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Eastern Partnership expert meeting on irregular migration: discussion paper and legal framework overview
21.11.17
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"The Eastern Partnership (EaP) countries were not affected by the increased irregular migration flows and smuggling activities of criminal networks at the same dramatic level as the EU Member States (EU MS) during the Mediterranean migration crisis of 2015-2016. However, the recent alerts on the activation of a Black Sea migrant route which, according to the opinion of experts, could be even more dangerous for migrants’ lives than the Mediterranean one, will definitely require more attention and adequate response of the EaP states.

The importance of effective countering and preventive measures should be recognized by the governments of EaP states as well as the importance of cross border cooperation to ensure the fulfillment of the commitments regarding the operations to counter migrant smuggling according to the international criminal law and the commitments on protection of migrants and refugees, especially migrants in vulnerable situation."

From: Eastern Partnership Panel on Migration and Asylum: Discussion Paper for the Expert Meeting on Preventing Facilitation of Irregular Migration, 17-18 October 2017, Kiev, Ukraine (pdf):

"...the present paper was developed as a background and preparatory information basis for the meeting participants. This document covers the following issues: (i) an overview of the existing international legal and policy framework on preventing facilitation of irregular migration (migrant smuggling); (ii) definition of liability for facilitation of irregular migration in national legislation; (iii) role of cooperation at international and national level for effectively preventing facilitation of irregular migration.

The discussion paper is prepared based on the answers received from six EU Member States (MS) and five EaP countries to a questionnaire (Annex I) specifically designed for this purpose. The questionnaire sent to the participating states comprised seven questions aimed at finding out more on the policies and practices concerning preventing facilitation of irregular migration in the EU MS and EaP countries. Other sources of information on the EU policy and individual countries’ programmes were also used, where applicable, including regarding those countries who did not submit their inputs."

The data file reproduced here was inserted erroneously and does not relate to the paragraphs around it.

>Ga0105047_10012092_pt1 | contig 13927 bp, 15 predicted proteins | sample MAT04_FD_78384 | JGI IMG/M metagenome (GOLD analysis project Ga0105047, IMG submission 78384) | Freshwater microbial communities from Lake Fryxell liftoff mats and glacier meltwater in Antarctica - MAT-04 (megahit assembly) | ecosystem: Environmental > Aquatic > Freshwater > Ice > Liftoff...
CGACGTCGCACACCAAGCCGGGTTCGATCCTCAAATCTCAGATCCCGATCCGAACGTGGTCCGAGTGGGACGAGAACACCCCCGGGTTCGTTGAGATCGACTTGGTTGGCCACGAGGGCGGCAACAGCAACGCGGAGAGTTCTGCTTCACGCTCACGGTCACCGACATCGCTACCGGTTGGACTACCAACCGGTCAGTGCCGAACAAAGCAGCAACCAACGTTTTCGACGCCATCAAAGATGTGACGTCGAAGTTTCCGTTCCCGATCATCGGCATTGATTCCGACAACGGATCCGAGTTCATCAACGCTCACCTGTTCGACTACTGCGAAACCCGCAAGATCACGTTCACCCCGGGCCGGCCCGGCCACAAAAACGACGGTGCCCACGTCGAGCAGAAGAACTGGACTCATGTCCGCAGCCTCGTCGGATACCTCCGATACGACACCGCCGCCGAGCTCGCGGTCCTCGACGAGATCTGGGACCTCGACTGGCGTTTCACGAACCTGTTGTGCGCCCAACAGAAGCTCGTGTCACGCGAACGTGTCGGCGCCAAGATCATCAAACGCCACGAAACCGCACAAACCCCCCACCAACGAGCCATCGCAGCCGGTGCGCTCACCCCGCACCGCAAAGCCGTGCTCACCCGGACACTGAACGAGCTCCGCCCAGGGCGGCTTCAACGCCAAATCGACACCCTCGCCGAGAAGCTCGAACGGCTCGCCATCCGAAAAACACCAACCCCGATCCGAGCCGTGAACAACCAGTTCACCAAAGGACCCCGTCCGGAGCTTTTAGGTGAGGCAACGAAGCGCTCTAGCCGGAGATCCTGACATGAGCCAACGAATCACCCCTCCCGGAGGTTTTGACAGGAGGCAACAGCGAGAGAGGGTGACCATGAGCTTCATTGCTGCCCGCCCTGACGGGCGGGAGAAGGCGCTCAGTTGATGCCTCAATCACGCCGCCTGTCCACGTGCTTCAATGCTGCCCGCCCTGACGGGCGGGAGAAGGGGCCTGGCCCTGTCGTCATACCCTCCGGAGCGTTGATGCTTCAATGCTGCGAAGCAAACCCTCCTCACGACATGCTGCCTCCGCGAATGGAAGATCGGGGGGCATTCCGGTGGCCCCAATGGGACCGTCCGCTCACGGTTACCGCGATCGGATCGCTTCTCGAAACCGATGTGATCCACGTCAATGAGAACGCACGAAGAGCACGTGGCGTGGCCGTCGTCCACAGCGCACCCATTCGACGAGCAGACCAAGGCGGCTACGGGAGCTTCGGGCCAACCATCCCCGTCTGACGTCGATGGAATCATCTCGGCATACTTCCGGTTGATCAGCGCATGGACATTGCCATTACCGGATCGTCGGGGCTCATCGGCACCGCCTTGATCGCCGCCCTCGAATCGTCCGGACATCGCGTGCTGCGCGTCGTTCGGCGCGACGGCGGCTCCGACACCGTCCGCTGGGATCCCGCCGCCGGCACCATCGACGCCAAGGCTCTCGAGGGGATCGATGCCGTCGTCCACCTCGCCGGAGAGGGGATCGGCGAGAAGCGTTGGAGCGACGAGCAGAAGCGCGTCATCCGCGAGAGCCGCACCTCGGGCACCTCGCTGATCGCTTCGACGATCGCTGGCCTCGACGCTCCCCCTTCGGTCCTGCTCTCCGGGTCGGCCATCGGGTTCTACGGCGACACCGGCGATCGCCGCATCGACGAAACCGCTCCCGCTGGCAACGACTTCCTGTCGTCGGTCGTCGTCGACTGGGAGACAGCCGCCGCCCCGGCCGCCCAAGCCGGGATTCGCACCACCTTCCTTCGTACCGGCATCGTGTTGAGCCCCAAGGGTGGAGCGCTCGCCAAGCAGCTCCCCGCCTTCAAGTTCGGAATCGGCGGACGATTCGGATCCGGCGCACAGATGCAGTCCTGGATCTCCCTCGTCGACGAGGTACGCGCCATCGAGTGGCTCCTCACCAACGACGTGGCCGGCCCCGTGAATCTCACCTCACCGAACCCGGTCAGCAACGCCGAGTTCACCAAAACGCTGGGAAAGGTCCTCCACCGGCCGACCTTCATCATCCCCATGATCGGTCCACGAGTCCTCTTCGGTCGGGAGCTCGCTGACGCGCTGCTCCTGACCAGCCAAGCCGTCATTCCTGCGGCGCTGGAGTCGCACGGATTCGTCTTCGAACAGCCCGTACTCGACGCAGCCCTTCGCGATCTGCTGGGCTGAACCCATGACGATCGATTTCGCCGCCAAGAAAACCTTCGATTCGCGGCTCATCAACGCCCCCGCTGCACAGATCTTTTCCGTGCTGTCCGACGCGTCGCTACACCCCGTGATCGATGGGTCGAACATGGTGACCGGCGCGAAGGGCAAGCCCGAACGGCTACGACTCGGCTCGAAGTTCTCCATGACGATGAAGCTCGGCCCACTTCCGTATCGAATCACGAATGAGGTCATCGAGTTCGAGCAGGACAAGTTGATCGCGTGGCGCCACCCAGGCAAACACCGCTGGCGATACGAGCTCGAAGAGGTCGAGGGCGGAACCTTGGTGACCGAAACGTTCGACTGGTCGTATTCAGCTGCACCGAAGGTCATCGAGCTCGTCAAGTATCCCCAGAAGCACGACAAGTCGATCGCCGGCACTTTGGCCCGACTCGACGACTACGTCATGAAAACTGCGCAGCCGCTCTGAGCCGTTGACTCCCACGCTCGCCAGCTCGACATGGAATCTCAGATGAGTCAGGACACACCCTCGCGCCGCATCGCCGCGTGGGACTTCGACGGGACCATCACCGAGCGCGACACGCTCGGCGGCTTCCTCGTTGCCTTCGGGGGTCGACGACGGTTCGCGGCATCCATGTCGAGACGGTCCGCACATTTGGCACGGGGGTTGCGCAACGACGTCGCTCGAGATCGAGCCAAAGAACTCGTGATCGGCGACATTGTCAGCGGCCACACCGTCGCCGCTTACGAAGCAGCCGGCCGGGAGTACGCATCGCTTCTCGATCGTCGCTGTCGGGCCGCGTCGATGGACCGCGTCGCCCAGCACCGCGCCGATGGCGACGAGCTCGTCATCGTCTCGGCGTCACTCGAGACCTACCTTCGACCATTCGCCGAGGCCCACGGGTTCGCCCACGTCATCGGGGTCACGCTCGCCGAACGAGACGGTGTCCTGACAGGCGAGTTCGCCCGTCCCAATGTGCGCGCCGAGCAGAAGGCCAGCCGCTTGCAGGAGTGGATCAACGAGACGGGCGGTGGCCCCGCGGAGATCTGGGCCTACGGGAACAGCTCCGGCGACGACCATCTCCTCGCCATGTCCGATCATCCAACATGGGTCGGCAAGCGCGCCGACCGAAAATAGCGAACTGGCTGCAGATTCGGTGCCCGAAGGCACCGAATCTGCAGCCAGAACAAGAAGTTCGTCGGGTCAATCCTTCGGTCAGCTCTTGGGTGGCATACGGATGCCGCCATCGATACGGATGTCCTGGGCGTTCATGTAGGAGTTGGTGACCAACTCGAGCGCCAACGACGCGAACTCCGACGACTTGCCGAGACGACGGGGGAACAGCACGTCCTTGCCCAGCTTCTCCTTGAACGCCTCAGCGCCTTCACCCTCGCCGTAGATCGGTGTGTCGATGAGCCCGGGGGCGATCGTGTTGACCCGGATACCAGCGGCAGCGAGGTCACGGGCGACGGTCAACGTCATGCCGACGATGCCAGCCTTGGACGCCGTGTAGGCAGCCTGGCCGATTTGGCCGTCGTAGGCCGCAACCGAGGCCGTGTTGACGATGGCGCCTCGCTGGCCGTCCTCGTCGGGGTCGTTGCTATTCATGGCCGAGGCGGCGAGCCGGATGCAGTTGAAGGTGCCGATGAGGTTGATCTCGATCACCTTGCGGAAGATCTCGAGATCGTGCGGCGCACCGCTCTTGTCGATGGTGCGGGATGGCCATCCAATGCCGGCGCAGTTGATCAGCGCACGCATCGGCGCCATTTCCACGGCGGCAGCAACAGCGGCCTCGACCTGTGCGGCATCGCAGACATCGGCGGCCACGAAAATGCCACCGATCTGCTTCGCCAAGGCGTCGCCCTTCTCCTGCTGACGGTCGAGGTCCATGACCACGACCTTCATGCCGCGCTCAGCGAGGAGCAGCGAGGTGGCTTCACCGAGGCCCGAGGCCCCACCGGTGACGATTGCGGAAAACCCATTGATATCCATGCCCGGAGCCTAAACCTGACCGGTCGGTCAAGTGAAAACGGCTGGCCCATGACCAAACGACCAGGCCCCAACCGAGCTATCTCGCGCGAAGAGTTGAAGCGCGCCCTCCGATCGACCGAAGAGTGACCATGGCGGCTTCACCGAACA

The answers to the questionnaire can be found in this document (pdf) prepared for the same meeting, covering the legal frameworks of Armenia, Azerbaijan, Georgia, Moldova and Ukraine (all the Eastern Partnership countries except Belarus), and Hungary, Latvia, Lithuania, the Netherlands, Poland and Portugal (EU Member States).

The following questions were included in the questionnaire:

1. Has your country ratified: a) the United Nations Convention against Transnational Organized Crime, b) the Protocol against the Smuggling of Migrants by Land, Sea and Air and c) the Protocol to Prevent, Suppress and Punish Trafficking in Persons, especially Women and Children?

2. Does your national legislation contain a specific definition of “facilitation of irregular migration” (hereafter the “facilitation” or “migrant smuggling”)? What activities are considered as facilitation?

3. What liability your legislation envisages for various types of criminal conducts, which could constitute facilitation (e.g. facilitation of illegal entry (border crossing), transit, or stay/residence, provision of forged documents, assistance in abuse of benefits system etc.)?

4. Do facilitators need to derive benefits to have committed an offence? Does your legislation allow sanctions to be waived if facilitation to irregular migrants is provided as humanitarian assistance?

5. In case your legislation provides for a criminal liability for facilitation of irregular migration, does it provide for aggravating circumstances, e.g. endangering migrants' life or entail inhuman or degrading treatment?

6. Does your legislation envisage a liability for smuggled migrants for irregular entry and stay/residence per se? Are there any special conditions for smuggled migrants who agree to cooperate with authorities?

7. Please provide available statistics for 2014 - 2016 on detected cases of migrant smuggling (detected smugglers). What was the rate of cases reached to the court and rate of judgements of conviction in these cases?

8. Please describe how your national law enforcement and judicial authorities cooperate to prevent, investigate and prosecute cases of migrant smuggling. Are any other authorities involved in this process, e.g. financial intelligence units tracking and investigating financial flows related to migrant smuggling?

9. Please provide recent examples of effective international cooperation and cross-border operations to detect facilitators/smugglers. Which authorities have been involved? What challenges did you face in coordinating with counterparts?

10. What initiatives exist in your country in the field of preventing facilitation of irregular migration? Are specific information campaigns conducted? Does your country implement or is it considering implementing programs of regular migration as a tool to prevent irregular migration?

11. Does your country apply two distinct legal frameworks to migrant smuggling and trafficking in human beings, in line with the international legal framework? How do you address the risks of smuggled migrants becoming victims of human trafficking? What challenges exist in the identification of smuggled persons and victims of human trafficking?

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